The unku or tunic is a traditional pre-Hispanic men's garment. The Q'ero are one of the few indigenous peoples in the Cusco area that still wear this traditional garment dating back to before the Incas. The unkus are made from two loomed panels that are sewn together in the center leaving a slit for the head and neck. They are also sewn at the outer edges to form arm holes. The yarn is coarser this being considered a daily work garment. The weaving is created using black threads in contrasting directions creating subtle narrow stripes.
Measurements: 28" from across the front from side seam to side seam. 30" from top of shoulder to hemp.
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Q'ero Nation of Peru
The Q'ero Nation is located a one day ride on horseback from the road to Paucartambo in Cusco and is the oldest in the Inca Tradition. They live 4,300 meters high in the Peruvian Andes. They grow and eat potatoes, such as olluco and oca. Children between the ages of 7-14 attend school. Medical assistance is scarce. They work and live as a community of 800 or so people. They marry among themselves and have kept their customs alive since Incan times.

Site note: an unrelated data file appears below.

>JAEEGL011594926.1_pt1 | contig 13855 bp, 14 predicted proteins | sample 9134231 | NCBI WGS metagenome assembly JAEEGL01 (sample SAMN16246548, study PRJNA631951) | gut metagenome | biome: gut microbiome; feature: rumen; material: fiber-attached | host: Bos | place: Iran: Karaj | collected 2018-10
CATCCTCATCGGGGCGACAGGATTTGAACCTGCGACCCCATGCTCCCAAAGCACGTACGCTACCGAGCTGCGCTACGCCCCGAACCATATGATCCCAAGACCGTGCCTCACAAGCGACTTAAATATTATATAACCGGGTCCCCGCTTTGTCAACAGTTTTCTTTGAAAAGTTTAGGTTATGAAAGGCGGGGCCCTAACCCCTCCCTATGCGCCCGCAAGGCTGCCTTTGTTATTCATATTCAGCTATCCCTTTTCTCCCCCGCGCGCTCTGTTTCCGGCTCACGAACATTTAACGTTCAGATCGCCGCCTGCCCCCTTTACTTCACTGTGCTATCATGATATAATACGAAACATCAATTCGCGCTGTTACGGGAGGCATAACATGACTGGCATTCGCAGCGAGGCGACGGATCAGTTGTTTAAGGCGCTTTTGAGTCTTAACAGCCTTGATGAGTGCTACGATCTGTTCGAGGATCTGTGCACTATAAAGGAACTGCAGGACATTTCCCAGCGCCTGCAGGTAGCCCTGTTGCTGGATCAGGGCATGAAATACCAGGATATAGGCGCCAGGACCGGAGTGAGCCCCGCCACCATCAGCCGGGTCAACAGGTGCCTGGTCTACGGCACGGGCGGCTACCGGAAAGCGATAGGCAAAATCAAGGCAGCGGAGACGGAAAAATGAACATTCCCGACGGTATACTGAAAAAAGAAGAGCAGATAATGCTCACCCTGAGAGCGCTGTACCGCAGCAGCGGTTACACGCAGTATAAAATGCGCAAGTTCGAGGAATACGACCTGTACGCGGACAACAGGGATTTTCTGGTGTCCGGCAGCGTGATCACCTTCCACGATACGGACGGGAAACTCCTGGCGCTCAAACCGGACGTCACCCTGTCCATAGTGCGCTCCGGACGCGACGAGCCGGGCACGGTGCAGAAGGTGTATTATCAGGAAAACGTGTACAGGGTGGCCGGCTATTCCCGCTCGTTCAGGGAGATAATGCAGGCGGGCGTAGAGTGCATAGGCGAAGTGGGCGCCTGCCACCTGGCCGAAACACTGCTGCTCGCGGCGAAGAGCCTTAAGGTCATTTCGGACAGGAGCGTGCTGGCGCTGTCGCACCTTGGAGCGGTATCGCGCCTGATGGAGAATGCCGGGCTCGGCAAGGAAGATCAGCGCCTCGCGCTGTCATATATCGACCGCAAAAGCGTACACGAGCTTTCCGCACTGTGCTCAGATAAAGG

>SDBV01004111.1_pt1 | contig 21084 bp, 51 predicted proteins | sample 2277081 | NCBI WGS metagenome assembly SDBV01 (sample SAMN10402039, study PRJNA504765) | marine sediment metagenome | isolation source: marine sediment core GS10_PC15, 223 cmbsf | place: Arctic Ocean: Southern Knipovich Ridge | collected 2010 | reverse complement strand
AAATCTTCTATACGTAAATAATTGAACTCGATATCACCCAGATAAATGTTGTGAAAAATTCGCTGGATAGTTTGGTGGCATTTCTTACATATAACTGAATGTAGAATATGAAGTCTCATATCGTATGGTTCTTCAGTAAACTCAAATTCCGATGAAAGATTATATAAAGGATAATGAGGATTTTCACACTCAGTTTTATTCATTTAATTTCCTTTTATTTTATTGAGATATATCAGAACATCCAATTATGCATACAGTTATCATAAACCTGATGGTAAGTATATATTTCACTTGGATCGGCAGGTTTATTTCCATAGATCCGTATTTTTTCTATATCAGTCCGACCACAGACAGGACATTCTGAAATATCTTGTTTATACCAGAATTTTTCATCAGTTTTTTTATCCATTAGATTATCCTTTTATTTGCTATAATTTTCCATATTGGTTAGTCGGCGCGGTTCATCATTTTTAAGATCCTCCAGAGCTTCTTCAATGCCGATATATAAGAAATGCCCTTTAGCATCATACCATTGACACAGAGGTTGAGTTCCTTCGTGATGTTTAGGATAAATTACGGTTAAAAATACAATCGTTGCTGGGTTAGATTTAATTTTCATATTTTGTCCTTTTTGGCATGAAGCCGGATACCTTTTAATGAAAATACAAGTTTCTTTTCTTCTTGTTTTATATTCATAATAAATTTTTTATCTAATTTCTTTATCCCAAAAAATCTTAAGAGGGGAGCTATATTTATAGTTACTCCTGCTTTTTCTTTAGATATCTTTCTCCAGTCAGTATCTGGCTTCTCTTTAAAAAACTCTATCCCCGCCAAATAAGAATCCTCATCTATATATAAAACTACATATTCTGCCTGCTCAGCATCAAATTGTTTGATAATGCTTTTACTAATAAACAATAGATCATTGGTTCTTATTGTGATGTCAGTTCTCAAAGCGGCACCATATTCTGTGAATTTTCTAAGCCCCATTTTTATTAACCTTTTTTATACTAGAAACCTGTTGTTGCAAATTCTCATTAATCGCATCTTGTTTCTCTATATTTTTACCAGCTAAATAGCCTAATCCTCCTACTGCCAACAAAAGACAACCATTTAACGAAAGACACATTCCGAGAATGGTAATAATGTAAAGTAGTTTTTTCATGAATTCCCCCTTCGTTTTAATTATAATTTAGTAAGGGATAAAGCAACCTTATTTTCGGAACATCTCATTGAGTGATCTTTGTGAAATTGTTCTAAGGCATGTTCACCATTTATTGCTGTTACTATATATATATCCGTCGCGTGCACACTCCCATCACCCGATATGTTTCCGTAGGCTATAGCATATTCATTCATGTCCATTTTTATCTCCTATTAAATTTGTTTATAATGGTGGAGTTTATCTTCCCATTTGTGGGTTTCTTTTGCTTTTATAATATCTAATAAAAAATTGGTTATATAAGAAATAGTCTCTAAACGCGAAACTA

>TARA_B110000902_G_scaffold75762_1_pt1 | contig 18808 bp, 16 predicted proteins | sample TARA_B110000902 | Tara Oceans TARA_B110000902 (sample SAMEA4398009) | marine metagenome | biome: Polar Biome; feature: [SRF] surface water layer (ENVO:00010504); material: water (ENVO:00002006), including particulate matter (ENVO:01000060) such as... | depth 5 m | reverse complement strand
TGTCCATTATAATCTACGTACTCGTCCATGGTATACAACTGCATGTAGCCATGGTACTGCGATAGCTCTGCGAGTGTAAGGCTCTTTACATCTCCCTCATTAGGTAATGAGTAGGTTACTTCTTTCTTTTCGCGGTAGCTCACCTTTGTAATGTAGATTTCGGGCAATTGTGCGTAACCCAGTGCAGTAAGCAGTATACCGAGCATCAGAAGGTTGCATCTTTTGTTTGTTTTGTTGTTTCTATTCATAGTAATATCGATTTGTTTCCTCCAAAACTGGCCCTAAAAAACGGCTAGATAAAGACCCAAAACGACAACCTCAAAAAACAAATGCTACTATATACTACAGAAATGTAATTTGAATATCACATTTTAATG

The main activity of the Q'ero, besides agriculture, is weaving. They use natural dyes for their wool. Their techniques and designs are considered to be the closest to those of their ancestors. Their weavings have been displayed at the Smithsonian Museum in Washington DC.
The Q'erobelieve they are the last descendants of the Inca. According to tradition, their ancestors defended themselves from invading Spanish conquistadores with the aid of the local mountain deities (los Apus) which devastated the Spanish Army near Wiraquchapampa.
The religion of the Q'ero is syncretic, consisting of a mixture of European Christianity with elements of the traditional religion of the Andes. Shamans of different levels (e.g., Altumisayuq, Pampamisayuq) still have a high reputation. They worship Mother Nature (Pachamama) as well as other mountain spirits like Apu Ausangate (Apu Ausangate) and other regional deities.
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